“When you pass through the waters, I’ll be with you.”
That’s God reassuring Isaiah. Isaiah had some pretty deep waters to swim through. He was tasked with guiding the faithful in a very turbulent time. It’s not hard to imagine why he might want to keep to the shallows to avoid his divine purpose. He could have begged God for a little more time to get in some traveling, or begged for a little more time to get on with his hobbies, or begged for just a little more time to rest and lay about before he was called.
He didn’t. We know how he responded. He said, “Here am I” (Isaiah 6:8), because he knew God was going to be there to help him through the tough stuff. And he knew nothing was as important as diving in deep and getting to his purpose, to God’s purpose for him.
That’s a lesson we could all use. Sometimes we need to put down the iPad and turn off the game so we can dive into what God needs us to do. That may be spending more time with family or participating in the community. It may be getting to church every Sunday or focusing on putting that business plan together. Or, it may be becoming part of a cause or finding a way to mend a broken relationship. Regardless, if we take the time and effort to swim out into the deep water where we are less comfortable, we will find that God is there to show us where to dive and bring us back to the surface.
God’s presence is everywhere, but to get Him helping you, you have to earn it. You have to prove you are ready for Him, that you are working for Him, by showing that His priorities are your top priorities, and simple distractions aren’t going to keep you from Him.
God tells Isaiah in the first verse of chapter 43, “Do not fear, for I have redeemed you.”
Do not fear. There’s nothing to fear here. The deep waters ahead look scary and the shallows seem safer, but God’s not looking to protect you in the kiddie pool. God is waiting for you there, in the deep water, in the tough work He’s assigned to you.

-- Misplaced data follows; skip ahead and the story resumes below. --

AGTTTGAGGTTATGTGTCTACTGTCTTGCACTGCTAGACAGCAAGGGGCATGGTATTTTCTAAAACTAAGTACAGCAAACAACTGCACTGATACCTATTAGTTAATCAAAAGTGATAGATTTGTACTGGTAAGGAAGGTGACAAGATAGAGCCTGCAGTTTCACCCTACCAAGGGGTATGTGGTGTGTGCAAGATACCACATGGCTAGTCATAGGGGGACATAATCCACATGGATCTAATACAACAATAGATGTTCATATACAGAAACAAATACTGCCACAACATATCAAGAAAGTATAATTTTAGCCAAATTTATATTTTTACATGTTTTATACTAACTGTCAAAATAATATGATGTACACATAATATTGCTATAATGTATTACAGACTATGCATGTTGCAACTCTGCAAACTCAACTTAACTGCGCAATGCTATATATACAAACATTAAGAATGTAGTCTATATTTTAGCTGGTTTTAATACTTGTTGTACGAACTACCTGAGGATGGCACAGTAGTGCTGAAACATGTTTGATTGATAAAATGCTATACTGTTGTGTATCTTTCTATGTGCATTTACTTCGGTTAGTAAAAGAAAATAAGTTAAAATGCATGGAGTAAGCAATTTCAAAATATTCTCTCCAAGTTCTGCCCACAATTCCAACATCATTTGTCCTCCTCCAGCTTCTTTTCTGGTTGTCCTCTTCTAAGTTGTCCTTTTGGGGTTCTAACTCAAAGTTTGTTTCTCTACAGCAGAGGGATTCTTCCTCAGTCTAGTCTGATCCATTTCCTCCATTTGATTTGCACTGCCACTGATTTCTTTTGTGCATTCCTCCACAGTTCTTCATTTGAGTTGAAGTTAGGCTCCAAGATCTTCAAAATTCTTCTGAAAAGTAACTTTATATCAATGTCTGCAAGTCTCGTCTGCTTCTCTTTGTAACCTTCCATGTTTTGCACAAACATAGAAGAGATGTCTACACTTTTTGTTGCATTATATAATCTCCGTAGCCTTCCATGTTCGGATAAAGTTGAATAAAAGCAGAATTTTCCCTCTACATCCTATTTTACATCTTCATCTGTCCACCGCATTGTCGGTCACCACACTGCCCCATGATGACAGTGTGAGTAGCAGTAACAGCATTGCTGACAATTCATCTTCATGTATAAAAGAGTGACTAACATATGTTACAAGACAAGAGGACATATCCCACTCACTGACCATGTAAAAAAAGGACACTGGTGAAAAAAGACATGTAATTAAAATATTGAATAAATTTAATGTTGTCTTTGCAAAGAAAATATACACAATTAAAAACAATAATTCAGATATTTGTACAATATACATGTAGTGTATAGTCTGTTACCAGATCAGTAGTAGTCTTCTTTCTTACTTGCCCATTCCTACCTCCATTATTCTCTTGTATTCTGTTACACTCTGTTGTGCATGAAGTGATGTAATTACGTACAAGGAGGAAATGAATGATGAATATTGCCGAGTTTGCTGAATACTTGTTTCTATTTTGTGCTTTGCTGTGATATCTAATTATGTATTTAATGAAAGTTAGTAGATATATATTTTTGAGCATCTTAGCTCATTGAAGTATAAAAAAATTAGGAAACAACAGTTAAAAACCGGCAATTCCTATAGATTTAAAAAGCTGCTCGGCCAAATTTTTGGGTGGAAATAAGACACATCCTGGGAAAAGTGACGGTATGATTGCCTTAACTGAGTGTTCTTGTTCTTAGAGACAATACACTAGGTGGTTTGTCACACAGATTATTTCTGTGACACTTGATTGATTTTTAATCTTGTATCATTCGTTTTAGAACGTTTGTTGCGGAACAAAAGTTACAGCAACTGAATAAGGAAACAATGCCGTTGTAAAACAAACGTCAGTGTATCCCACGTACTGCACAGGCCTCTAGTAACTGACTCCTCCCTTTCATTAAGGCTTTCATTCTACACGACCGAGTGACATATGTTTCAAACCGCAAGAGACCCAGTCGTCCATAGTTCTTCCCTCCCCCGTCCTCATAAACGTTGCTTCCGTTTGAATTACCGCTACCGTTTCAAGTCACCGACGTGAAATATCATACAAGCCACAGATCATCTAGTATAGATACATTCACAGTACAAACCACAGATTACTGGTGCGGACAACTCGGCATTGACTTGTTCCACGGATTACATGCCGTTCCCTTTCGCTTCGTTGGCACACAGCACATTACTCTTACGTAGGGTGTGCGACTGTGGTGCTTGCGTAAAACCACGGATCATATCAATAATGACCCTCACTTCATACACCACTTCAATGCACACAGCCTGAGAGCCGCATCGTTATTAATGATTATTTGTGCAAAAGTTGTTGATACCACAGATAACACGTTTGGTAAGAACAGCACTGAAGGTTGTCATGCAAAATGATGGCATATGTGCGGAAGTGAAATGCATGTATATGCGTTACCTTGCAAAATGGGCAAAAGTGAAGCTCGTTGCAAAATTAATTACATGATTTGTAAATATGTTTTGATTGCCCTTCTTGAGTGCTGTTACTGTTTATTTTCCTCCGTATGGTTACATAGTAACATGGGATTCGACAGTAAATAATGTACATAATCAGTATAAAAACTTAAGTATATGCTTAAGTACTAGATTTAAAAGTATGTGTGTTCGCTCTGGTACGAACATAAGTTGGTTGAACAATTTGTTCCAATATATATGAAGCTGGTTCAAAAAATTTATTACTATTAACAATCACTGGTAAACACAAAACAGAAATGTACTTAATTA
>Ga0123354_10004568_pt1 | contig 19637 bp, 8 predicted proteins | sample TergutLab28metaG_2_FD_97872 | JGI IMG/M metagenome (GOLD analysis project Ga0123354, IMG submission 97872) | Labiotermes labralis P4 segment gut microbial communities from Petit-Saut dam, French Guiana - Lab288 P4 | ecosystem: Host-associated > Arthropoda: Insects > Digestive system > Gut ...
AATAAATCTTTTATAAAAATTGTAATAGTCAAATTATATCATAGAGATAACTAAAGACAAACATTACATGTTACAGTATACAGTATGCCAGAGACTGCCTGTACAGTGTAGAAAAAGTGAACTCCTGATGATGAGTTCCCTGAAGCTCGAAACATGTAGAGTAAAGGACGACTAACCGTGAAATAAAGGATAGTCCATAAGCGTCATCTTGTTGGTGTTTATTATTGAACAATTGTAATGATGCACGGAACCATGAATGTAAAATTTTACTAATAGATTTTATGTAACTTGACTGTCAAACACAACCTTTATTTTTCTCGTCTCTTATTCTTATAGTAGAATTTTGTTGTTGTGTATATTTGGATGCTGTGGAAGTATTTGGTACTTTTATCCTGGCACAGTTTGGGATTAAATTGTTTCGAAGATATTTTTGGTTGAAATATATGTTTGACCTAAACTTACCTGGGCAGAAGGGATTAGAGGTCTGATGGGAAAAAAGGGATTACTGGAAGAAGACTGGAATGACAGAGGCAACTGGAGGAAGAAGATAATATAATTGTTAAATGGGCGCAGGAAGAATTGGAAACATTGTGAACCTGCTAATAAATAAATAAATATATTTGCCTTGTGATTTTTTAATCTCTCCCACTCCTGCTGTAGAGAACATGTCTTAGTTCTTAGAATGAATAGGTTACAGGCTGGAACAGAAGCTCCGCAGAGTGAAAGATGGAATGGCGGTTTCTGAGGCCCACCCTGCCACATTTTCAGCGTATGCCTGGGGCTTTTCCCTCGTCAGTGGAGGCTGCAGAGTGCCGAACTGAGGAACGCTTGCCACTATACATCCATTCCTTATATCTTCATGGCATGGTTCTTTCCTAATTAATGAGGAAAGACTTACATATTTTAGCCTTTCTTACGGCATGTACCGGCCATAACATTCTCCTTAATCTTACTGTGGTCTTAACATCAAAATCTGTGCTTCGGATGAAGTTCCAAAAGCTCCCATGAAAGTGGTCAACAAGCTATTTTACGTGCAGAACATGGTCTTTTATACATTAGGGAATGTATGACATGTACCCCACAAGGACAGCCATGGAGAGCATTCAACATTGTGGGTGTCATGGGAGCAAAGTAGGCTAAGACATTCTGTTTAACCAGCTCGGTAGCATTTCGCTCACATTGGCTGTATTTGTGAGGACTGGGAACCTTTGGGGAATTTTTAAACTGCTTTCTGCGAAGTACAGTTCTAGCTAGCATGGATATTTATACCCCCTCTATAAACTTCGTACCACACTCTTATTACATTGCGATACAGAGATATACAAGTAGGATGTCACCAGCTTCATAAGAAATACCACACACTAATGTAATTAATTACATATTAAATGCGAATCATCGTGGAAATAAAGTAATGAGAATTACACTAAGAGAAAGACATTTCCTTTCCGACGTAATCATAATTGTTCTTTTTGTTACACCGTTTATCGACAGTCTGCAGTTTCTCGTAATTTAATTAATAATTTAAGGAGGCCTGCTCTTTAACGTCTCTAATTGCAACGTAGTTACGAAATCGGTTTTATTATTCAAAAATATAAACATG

He’s giving us a chance. He’s reaching out His hand and offering to guide us through the deep waters of our challenges in life, and we’ve got to stop putting off reaching out to Him. There will always be distractions that make it easy to leave the challenges in life for another day. But if we want to dive into our purpose in life, we’ve got to put all that on the shelf. That doesn’t mean never watch the game or take those evening walks. But it does mean that those are treats to relieve us at times when we truly need relief. They are simply the shallows that we know we can swim back to for a time of rest after diving into the deep.
One of the teachers of the law came and heard them debating. Noticing that Jesus had given them a good answer, he asked him, "Of all the commandments, which is the most important?"
"The most important one," answered Jesus, "is this: 'Hear, O Israel: The Lord our God, the Lord is one. Love the Lord your God with all your heart and with all your soul and with all your mind and with all your strength.' The second is this: 'Love your neighbor as yourself.' There is no commandment greater than these." (NIV)